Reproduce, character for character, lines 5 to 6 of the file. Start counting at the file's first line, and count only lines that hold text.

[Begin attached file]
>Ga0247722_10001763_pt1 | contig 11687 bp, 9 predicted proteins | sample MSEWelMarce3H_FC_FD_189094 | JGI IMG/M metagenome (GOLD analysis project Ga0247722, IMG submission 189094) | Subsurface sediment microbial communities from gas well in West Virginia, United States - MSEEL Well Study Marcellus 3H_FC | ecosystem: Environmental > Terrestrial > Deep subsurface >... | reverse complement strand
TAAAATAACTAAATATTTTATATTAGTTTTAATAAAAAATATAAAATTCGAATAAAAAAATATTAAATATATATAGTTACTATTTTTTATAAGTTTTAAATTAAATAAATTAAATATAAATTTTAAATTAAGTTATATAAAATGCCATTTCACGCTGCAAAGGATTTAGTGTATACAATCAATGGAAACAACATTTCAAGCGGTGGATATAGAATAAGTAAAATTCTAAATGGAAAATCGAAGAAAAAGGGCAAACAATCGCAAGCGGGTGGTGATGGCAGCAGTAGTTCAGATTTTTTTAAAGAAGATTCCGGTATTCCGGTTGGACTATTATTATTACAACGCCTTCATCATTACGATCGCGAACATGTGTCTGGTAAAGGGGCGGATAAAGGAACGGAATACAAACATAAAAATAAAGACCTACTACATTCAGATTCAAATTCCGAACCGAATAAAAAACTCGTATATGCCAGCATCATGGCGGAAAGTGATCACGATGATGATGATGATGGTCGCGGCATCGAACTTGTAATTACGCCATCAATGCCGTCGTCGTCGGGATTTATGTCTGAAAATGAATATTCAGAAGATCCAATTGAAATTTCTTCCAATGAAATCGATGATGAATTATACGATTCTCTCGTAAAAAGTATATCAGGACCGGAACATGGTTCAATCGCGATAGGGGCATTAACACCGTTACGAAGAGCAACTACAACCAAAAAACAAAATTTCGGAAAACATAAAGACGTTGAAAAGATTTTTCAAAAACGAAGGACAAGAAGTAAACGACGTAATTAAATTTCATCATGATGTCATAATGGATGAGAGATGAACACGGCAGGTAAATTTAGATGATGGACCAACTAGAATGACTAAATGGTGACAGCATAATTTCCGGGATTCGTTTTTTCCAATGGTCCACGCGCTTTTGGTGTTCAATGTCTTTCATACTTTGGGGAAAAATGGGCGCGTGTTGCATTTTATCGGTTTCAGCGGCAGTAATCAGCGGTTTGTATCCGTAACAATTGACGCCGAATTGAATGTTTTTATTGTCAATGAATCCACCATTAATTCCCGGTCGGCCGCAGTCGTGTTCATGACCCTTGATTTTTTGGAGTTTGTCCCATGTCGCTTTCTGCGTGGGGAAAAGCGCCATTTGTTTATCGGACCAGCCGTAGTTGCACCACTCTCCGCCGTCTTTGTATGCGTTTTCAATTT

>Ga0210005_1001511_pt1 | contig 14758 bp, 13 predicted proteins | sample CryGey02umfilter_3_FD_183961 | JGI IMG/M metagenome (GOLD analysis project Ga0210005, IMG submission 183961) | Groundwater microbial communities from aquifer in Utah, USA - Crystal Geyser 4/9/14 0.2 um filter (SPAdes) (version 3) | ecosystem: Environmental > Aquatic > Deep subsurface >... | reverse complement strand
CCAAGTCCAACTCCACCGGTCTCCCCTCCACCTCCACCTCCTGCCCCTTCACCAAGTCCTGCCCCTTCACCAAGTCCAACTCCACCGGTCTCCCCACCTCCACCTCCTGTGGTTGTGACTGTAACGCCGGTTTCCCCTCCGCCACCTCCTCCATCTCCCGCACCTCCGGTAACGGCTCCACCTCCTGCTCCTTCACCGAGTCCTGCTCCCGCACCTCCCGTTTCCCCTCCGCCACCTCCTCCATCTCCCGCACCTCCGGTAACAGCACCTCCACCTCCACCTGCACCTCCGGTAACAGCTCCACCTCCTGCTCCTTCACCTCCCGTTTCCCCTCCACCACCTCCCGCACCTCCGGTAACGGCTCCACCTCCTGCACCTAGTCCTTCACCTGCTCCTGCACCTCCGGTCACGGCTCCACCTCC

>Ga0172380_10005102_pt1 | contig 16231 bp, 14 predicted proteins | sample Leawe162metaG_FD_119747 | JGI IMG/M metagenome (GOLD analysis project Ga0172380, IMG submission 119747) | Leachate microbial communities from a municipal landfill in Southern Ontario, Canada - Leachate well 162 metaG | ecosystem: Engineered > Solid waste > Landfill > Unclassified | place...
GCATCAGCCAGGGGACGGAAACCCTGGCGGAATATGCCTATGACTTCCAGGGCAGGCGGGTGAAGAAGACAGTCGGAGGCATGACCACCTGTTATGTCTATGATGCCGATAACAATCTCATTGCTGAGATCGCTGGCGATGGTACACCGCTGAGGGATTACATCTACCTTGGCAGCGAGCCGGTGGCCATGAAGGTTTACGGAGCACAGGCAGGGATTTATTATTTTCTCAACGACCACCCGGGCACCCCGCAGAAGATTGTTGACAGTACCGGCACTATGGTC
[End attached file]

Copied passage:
>Ga0172380_10005102_pt1 | contig 16231 bp, 14 predicted proteins | sample Leawe162metaG_FD_119747 | JGI IMG/M metagenome (GOLD analysis project Ga0172380, IMG submission 119747) | Leachate microbial communities from a municipal landfill in Southern Ontario, Canada - Leachate well 162 metaG | ecosystem: Engineered > Solid waste > Landfill > Unclassified | place...
GCATCAGCCAGGGGACGGAAACCCTGGCGGAATATGCCTATGACTTCCAGGGCAGGCGGGTGAAGAAGACAGTCGGAGGCATGACCACCTGTTATGTCTATGATGCCGATAACAATCTCATTGCTGAGATCGCTGGCGATGGTACACCGCTGAGGGATTACATCTACCTTGGCAGCGAGCCGGTGGCCATGAAGGTTTACGGAGCACAGGCAGGGATTTATTATTTTCTCAACGACCACCCGGGCACCCCGCAGAAGATTGTTGACAGTACCGGCACTATGGTC